China's state-run media yesterday gloated over the setback handed to President Chen Shui-bian (
While the Chinese government said it had no immediate comment, the English-language China Daily, often used as tool by Beijing to get its views across, ran a headline screaming "Sep-aratist plan goes nowhere."
Despite the setback, the newspaper said it was not a decisive blow and Chen still had the executive power to introduce pro-independence policies, war-ning him he was walking a "tough and dangerous road."
Citing leading Chinese researchers, it said cross-strait tensions were unlikely to ease in the aftermath of the elections.
"The key issue here is whether Chen will stop his pro-independence push or forge ahead with his separatist timetable af-ter the polls," said Wu Nengyuan (
"If he takes more radical pro-independence steps to challenge the mainland, new tensions will be inflamed across the Strait," he said.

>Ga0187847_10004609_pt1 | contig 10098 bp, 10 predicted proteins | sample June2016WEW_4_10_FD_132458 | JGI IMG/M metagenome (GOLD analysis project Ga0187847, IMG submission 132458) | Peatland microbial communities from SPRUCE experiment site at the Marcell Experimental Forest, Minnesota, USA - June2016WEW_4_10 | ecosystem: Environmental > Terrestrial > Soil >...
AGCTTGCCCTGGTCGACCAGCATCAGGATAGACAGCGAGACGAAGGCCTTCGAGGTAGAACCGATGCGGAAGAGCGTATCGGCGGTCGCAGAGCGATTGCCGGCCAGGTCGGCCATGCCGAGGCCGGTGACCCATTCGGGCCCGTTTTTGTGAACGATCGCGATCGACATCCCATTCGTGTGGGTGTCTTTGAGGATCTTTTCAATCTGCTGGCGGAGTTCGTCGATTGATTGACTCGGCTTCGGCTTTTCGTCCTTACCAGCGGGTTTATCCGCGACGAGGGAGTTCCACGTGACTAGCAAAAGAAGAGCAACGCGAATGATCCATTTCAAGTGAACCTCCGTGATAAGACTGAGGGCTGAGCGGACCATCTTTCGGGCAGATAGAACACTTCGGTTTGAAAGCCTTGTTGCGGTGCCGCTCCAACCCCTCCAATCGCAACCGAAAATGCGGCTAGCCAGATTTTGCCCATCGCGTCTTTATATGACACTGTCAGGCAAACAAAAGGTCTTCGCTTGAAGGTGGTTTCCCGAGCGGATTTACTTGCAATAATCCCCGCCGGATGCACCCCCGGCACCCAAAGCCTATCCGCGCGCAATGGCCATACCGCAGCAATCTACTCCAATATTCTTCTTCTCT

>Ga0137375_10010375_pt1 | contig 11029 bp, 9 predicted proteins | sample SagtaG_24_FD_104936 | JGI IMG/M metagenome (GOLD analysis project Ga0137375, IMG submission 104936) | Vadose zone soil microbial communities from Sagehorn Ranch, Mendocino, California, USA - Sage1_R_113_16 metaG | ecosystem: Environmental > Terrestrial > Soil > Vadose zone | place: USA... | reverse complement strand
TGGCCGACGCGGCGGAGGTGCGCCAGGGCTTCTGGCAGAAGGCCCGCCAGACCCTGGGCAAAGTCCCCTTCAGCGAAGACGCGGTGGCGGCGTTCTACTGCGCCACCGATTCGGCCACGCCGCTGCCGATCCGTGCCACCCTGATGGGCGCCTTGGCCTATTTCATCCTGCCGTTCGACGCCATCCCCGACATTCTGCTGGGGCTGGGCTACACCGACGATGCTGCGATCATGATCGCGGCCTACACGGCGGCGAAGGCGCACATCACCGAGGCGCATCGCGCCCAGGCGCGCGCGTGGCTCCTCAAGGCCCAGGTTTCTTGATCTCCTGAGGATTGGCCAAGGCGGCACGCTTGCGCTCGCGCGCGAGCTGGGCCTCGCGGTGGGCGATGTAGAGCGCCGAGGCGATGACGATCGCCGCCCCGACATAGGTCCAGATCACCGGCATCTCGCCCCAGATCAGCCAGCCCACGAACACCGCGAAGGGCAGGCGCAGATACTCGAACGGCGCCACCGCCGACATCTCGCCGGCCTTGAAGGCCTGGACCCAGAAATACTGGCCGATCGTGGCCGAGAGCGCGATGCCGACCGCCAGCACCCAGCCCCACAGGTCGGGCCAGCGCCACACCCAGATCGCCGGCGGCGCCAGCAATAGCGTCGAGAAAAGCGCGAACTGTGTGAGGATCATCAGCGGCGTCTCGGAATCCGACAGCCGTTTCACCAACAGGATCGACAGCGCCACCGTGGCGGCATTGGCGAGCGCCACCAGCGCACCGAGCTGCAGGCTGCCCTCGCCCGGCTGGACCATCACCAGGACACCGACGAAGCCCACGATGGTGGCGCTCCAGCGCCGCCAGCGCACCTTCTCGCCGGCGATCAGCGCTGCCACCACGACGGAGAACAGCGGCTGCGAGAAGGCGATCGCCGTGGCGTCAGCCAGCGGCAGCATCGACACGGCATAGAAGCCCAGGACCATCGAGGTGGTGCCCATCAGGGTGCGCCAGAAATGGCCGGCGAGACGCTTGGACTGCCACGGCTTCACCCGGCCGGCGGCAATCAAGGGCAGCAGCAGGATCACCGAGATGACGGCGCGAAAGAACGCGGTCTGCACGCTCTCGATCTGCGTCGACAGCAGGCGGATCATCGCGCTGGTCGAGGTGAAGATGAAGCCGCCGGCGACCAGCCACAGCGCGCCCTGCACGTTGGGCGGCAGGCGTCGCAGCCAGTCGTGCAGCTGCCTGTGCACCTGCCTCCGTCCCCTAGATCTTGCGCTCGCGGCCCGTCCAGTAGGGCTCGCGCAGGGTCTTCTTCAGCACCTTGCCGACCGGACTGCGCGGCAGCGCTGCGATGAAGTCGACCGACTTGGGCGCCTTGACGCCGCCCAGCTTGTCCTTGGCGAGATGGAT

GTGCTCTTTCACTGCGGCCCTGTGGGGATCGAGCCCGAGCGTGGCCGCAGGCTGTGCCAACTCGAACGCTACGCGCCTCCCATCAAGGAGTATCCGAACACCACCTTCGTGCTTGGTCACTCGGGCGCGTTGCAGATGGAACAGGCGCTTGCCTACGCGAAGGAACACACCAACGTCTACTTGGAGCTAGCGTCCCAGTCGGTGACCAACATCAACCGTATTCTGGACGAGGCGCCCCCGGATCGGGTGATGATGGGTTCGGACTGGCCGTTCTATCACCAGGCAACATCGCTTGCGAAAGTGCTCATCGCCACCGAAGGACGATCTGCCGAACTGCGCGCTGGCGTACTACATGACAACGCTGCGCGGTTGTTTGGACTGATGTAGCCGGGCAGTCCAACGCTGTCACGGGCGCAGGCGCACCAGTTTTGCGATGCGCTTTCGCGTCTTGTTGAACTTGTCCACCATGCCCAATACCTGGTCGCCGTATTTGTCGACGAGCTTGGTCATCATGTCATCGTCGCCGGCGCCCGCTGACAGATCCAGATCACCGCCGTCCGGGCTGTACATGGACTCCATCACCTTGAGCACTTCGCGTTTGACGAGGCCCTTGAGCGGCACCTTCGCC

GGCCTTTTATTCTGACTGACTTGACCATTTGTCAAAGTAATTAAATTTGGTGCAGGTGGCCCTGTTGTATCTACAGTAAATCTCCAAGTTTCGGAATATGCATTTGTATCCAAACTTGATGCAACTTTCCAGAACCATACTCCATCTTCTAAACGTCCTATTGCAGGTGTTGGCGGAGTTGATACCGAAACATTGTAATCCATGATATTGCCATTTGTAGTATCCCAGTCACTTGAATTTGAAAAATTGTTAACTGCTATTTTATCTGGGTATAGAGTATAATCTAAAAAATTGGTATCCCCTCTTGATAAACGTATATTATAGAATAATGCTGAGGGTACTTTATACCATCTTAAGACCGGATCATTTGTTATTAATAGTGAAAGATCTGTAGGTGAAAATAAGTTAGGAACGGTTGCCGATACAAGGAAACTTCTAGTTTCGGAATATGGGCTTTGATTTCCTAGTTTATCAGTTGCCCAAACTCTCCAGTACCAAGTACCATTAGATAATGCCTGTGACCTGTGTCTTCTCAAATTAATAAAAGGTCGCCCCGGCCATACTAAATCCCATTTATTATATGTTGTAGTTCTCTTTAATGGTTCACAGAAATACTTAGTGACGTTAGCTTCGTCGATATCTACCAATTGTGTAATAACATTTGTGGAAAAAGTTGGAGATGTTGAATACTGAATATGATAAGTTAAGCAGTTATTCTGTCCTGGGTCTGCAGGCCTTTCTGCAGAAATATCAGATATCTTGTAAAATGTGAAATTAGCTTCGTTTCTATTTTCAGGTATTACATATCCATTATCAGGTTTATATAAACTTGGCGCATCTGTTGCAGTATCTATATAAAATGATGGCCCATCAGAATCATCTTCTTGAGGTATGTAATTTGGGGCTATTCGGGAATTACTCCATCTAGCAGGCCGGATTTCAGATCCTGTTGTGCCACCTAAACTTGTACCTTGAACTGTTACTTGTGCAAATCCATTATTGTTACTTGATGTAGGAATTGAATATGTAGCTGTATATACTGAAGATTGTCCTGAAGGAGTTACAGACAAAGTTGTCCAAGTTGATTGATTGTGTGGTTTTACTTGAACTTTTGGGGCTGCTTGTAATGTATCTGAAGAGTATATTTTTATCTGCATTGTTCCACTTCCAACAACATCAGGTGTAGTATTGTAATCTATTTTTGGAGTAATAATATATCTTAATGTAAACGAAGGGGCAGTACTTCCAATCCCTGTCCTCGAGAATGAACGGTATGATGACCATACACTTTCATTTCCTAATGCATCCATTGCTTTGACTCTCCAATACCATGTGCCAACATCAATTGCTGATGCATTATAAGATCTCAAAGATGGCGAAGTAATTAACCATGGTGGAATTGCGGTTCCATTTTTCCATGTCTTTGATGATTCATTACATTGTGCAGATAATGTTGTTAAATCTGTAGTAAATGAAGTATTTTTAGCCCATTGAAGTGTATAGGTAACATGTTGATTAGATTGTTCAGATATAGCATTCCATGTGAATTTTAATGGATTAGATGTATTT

He said that given Chen's "obstinate insistence on a pro-independence stance," he may step up his push for his "separatist timetable."
Li Jiaquan (李家泉), a senior researcher with the Institute of Taiwan Studies under the Chinese Academy of Social Sciences, said the result demonstrated the Taiwanese people's growing dissatisfaction with Chen's "radical" pro-independence steps.
But like Wu, he said bilateral ties would remain strained.
"Cross-Straits [sic] ties may become more unstable if Chen keeps pushing his separatist agenda," he said.
The newspaper also took a swipe at Chen's plan to drop the word "China" from the names of government agencies and government-controlled enterprises in favor of "Taiwan."